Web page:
The most profound spiritual journey has to do with practising what one preaches

Dear Editor,

In his letter in the Stabroek News of November 16, Pandit Haresh Tewari is correct in pointing out that I was wrong to describe the Ramayan as a myth, and I apologize for that. What I should have said is the Ramayan is a fictionalized narrative/epic that draws its setting from historical reality as myriad other similar works have done and will continue to do.

The ‘evidence’ to support the Ramayan being historical is either geo-specific (as one would expect when setting is not fictionalized) or attempts to fit the evidence to support the hypothesis (what is called confirmation bias, a mechanism used to telling effect by Erich von Daniken in his bestseller Chariot of the Gods). In its simplest form, the logic goes something like this: Ayodhya existed so Rama had to exist or a certain temple mentioned in Ramayan exists so Ravan must have existed. Yet the direct linkages to the action and events in the Ramayan either do not exist or are mere conjecture at best.

In fact, the absence of historical artifacts is quite an enigma, with some attempts made to rationalize it by claims of destruction by weathering, biological degradation and so on. To add to the confusion there are myriad views about Ramayan dating from between 1000,000 to 8,000, 000 years at one end of the range, to between 2,500 years and 8,000 years at the other end. Then there are issues such as how many Ramayans there are in existence (around 300 with significant degrees of variations) and who actually wrote it – theories that vary from Valmiki as the sole author to him being a partial author with others completing it, as well as a general agreement that Valmiki wrote the Ramayan quite a while (varying time frames are offered) after the story took place.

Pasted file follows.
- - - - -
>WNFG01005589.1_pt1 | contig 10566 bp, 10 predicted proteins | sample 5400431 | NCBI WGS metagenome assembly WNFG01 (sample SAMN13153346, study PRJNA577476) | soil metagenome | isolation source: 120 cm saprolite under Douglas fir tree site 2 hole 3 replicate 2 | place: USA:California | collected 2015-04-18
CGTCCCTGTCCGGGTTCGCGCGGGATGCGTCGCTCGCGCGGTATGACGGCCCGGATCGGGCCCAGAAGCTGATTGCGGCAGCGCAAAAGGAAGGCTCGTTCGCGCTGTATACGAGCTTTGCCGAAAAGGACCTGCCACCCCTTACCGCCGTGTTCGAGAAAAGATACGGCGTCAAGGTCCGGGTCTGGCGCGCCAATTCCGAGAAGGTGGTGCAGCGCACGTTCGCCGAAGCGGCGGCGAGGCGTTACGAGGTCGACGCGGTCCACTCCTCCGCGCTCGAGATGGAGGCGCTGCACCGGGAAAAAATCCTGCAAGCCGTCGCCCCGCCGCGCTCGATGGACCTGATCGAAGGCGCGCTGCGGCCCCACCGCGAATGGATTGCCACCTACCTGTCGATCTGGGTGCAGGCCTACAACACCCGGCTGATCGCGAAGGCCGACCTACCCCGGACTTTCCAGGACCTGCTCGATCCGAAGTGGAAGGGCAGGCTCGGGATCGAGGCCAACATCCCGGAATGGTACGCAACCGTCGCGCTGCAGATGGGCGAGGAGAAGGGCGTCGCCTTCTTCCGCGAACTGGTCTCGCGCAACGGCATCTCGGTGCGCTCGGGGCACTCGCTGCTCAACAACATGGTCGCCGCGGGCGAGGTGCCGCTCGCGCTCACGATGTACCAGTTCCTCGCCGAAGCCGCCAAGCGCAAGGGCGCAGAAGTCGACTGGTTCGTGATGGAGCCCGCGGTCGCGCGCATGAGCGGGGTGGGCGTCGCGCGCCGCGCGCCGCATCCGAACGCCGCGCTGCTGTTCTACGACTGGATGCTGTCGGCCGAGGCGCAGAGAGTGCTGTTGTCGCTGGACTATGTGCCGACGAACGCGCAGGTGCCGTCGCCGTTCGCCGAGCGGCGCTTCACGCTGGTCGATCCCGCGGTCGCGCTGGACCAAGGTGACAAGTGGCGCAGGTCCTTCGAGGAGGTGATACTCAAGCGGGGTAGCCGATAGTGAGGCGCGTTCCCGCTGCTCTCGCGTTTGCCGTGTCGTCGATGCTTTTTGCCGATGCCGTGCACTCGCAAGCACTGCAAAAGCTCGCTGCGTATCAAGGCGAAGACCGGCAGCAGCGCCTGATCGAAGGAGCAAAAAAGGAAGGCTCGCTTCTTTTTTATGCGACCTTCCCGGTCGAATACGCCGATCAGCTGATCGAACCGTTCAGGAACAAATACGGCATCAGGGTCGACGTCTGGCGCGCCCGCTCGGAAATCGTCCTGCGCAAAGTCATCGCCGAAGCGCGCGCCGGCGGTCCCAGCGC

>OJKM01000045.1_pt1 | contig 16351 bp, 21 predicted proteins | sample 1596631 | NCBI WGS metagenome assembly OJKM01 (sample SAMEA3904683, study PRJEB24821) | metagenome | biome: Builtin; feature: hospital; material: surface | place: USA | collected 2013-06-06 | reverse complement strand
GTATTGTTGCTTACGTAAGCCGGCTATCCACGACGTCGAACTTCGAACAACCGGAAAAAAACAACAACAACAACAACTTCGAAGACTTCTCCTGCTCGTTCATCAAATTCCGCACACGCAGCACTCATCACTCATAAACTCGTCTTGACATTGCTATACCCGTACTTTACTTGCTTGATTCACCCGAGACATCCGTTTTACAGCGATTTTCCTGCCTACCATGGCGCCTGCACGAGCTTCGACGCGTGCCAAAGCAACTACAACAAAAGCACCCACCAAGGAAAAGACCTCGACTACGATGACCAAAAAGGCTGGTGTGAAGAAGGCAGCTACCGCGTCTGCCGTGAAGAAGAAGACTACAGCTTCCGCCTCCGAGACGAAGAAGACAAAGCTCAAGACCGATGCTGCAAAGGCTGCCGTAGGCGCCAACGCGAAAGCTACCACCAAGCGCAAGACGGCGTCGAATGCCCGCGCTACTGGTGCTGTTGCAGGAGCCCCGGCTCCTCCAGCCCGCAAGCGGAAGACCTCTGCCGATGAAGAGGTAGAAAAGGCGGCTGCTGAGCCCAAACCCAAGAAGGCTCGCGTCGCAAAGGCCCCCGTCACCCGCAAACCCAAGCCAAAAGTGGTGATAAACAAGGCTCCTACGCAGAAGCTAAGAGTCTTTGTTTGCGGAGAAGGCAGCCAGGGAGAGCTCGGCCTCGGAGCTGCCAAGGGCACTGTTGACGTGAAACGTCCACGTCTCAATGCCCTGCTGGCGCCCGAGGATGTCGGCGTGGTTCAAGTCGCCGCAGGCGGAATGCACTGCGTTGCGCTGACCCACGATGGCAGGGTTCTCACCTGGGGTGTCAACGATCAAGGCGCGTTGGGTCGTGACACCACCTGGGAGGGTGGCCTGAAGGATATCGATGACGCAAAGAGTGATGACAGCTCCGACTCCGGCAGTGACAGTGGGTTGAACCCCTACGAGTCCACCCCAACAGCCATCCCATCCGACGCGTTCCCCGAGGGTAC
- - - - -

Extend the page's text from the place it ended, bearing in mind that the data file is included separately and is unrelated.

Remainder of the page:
Add a textual landscape dotted with fantasy and mythical content – tribes of bears and monkeys with human qualities as well as mythical qualities, primitive weapons with nuclear capability, shape-shifting beings, and a host of other similar references. Then there are the ossified norms and mores that reflect a particular socio-historical period, including sexism, subjugation of women, societies ordered according to notions of superiority and inferiority et al. The list of goes on…

Contrary to Pandit Tewari’s assertion, “For Mr. Boodram to therefore suggest that the deeper significance of good triumphing over evil was not entertained…” what I actually wrote is: “…good does not always triumph over evil even when God’s name is invoked by the most devout. After all such triumph has to be located within karmic confines…” Surely the revered panditji is more au fait with karma than I am? And surely he must be aware of the teeming instances throughout history where good did not win out, the latest being the terrorist massacre in Paris?